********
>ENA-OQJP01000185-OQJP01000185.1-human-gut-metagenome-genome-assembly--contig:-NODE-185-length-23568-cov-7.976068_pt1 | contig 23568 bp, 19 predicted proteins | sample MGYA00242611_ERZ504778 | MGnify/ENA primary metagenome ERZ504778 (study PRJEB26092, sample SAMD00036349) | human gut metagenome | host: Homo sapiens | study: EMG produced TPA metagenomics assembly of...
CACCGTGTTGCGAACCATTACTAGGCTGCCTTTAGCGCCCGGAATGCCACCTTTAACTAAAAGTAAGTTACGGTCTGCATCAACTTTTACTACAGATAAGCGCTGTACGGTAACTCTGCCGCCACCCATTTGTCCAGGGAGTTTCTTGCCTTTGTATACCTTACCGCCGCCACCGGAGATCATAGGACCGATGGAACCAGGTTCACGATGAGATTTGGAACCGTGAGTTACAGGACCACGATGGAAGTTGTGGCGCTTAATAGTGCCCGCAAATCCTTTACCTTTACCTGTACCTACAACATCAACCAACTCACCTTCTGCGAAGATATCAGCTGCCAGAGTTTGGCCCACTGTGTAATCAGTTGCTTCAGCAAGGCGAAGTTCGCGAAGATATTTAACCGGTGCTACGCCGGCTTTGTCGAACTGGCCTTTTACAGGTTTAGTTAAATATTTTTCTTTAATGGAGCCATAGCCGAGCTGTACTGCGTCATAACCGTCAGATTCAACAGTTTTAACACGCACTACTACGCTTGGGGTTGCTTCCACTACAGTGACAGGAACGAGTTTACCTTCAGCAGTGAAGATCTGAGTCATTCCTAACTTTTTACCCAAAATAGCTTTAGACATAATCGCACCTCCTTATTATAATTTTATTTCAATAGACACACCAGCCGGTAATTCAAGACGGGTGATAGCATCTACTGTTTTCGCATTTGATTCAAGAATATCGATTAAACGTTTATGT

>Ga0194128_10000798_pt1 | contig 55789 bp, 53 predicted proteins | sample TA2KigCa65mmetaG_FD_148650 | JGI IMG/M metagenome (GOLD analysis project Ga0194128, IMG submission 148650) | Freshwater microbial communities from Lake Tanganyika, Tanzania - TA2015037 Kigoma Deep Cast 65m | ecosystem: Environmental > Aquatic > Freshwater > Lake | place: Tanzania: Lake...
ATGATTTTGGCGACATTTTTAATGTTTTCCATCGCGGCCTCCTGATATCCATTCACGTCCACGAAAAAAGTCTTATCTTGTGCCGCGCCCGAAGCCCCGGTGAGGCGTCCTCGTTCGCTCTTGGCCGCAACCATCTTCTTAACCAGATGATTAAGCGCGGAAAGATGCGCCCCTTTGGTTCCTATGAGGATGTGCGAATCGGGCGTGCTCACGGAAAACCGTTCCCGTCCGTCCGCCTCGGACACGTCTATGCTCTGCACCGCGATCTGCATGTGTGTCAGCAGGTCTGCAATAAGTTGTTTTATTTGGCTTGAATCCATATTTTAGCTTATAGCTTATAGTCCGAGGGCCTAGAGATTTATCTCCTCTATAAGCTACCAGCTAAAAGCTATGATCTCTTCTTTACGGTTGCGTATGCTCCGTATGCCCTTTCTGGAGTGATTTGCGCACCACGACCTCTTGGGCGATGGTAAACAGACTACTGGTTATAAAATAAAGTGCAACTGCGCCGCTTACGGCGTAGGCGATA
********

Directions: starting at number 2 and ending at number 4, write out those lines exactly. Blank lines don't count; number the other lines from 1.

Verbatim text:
CACCGTGTTGCGAACCATTACTAGGCTGCCTTTAGCGCCCGGAATGCCACCTTTAACTAAAAGTAAGTTACGGTCTGCATCAACTTTTACTACAGATAAGCGCTGTACGGTAACTCTGCCGCCACCCATTTGTCCAGGGAGTTTCTTGCCTTTGTATACCTTACCGCCGCCACCGGAGATCATAGGACCGATGGAACCAGGTTCACGATGAGATTTGGAACCGTGAGTTACAGGACCACGATGGAAGTTGTGGCGCTTAATAGTGCCCGCAAATCCTTTACCTTTACCTGTACCTACAACATCAACCAACTCACCTTCTGCGAAGATATCAGCTGCCAGAGTTTGGCCCACTGTGTAATCAGTTGCTTCAGCAAGGCGAAGTTCGCGAAGATATTTAACCGGTGCTACGCCGGCTTTGTCGAACTGGCCTTTTACAGGTTTAGTTAAATATTTTTCTTTAATGGAGCCATAGCCGAGCTGTACTGCGTCATAACCGTCAGATTCAACAGTTTTAACACGCACTACTACGCTTGGGGTTGCTTCCACTACAGTGACAGGAACGAGTTTACCTTCAGCAGTGAAGATCTGAGTCATTCCTAACTTTTTACCCAAAATAGCTTTAGACATAATCGCACCTCCTTATTATAATTTTATTTCAATAGACACACCAGCCGGTAATTCAAGACGGGTGATAGCATCTACTGTTTTCGCATTTGATTCAAGAATATCGATTAAACGTTTATGT

>Ga0194128_10000798_pt1 | contig 55789 bp, 53 predicted proteins | sample TA2KigCa65mmetaG_FD_148650 | JGI IMG/M metagenome (GOLD analysis project Ga0194128, IMG submission 148650) | Freshwater microbial communities from Lake Tanganyika, Tanzania - TA2015037 Kigoma Deep Cast 65m | ecosystem: Environmental > Aquatic > Freshwater > Lake | place: Tanzania: Lake...
ATGATTTTGGCGACATTTTTAATGTTTTCCATCGCGGCCTCCTGATATCCATTCACGTCCACGAAAAAAGTCTTATCTTGTGCCGCGCCCGAAGCCCCGGTGAGGCGTCCTCGTTCGCTCTTGGCCGCAACCATCTTCTTAACCAGATGATTAAGCGCGGAAAGATGCGCCCCTTTGGTTCCTATGAGGATGTGCGAATCGGGCGTGCTCACGGAAAACCGTTCCCGTCCGTCCGCCTCGGACACGTCTATGCTCTGCACCGCGATCTGCATGTGTGTCAGCAGGTCTGCAATAAGTTGTTTTATTTGGCTTGAATCCATATTTTAGCTTATAGCTTATAGTCCGAGGGCCTAGAGATTTATCTCCTCTATAAGCTACCAGCTAAAAGCTATGATCTCTTCTTTACGGTTGCGTATGCTCCGTATGCCCTTTCTGGAGTGATTTGCGCACCACGACCTCTTGGGCGATGGTAAACAGACTACTGGTTATAAAATAAAGTGCAACTGCGCCGCTTACGGCGTAGGCGATA